In "The Garden Party," how do the relationships between the Sheridans cope with the expectations of society?
I was thinking along the lines of the way society percieves the Sheridans causing the relationships the family has with one and other to be belittled as they want to stay looking like high class and not show much emotion.
Well, let us remember that the key divisive factor if we examine the relationships between the Sheridans is Laura, who, in her youth and her dismissive attitude towards class differences requests that the garden party be cancelled because of the death of the workman who lives nearby. However, her request is met by stony indifference by both her sister and her mother. The response of her mother in particular is interesting to examine:
"You are being very absurd, Laura," she said coldly. "People like that don't expect sacrifices from us. And it's not very sympathetic to spoil everybody's enjoyment as you're doing now."
Laura's lack of class consciousness is leading her to fall into the fatal mistake of believing that everybody is equal and should be treated as if they were equal. However, Laura's mother is able to distract her daughter by the gift of a new hat, and Laura's vanity is sufficiently flattered so that she forgets about the death of the workman and her moral scruples and enjoys the party.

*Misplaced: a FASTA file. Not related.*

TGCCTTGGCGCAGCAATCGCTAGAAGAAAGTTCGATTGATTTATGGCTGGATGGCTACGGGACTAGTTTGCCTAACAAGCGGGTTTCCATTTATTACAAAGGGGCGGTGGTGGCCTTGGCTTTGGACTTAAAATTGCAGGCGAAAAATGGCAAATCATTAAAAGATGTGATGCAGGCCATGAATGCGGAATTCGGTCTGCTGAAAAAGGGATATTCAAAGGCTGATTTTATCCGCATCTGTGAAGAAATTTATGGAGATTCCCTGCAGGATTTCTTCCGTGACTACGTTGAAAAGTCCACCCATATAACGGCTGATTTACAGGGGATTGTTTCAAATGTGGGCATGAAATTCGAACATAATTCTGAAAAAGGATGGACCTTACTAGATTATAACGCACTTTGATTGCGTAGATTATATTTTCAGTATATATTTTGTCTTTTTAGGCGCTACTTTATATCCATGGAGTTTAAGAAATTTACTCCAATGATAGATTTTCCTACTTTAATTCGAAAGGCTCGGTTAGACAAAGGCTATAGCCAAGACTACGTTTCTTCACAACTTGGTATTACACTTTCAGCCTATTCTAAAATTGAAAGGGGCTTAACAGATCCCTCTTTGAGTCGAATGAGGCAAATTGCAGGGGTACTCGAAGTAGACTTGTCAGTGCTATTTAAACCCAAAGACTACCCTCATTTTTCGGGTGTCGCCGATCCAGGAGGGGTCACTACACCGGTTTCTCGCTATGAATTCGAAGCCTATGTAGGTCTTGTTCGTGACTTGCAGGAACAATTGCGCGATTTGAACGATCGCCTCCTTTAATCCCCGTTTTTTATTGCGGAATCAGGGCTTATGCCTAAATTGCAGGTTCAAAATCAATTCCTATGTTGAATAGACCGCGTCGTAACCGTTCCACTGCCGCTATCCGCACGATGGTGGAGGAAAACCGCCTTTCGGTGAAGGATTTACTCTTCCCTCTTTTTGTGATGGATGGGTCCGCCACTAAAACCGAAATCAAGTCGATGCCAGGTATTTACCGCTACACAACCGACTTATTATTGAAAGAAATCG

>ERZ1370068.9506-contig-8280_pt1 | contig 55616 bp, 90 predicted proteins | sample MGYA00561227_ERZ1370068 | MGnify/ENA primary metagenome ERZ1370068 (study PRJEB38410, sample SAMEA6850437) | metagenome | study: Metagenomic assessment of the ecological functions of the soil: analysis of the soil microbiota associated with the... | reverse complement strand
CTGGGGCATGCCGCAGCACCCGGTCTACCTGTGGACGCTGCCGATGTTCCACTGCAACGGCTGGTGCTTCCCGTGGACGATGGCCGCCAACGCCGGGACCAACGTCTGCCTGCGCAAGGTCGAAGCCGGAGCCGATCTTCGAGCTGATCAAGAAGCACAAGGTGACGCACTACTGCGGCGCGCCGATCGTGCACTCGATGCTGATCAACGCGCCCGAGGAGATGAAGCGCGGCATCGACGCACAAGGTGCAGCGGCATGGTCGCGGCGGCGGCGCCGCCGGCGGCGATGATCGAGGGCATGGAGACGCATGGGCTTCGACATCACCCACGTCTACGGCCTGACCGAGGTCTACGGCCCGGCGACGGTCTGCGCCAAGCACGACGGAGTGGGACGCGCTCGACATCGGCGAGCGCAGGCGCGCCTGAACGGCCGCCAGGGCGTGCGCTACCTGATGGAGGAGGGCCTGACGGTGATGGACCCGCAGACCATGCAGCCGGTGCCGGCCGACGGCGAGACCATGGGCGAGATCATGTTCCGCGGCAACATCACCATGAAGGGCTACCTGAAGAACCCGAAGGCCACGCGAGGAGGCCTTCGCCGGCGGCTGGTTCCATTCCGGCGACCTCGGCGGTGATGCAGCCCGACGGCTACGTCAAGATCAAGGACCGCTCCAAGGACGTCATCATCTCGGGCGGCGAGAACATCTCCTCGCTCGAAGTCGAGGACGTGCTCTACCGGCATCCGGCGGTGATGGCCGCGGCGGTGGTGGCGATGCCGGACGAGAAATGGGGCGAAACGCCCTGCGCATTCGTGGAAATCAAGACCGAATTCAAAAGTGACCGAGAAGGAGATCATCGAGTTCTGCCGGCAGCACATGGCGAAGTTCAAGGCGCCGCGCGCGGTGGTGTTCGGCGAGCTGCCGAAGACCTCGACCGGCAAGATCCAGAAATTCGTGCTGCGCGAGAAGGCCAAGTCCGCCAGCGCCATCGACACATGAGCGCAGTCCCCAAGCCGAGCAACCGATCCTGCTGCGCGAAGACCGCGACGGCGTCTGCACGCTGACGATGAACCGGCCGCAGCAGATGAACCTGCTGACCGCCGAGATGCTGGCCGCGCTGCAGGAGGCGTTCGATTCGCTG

In response to the explanation that you give of your question, however, I don't think there is any proof that the Sheridans are belittled because of the united front they present. Laura's objections are quickly dealt with and we are told that the party was actually a success. Note the comments that we are given from the various guests:
"Never a more delightful garden party..." "The greatest success..." "Quite the most..."
Thus there appears to be no evidence of the Sheridans being mocked because of their division or because of their class.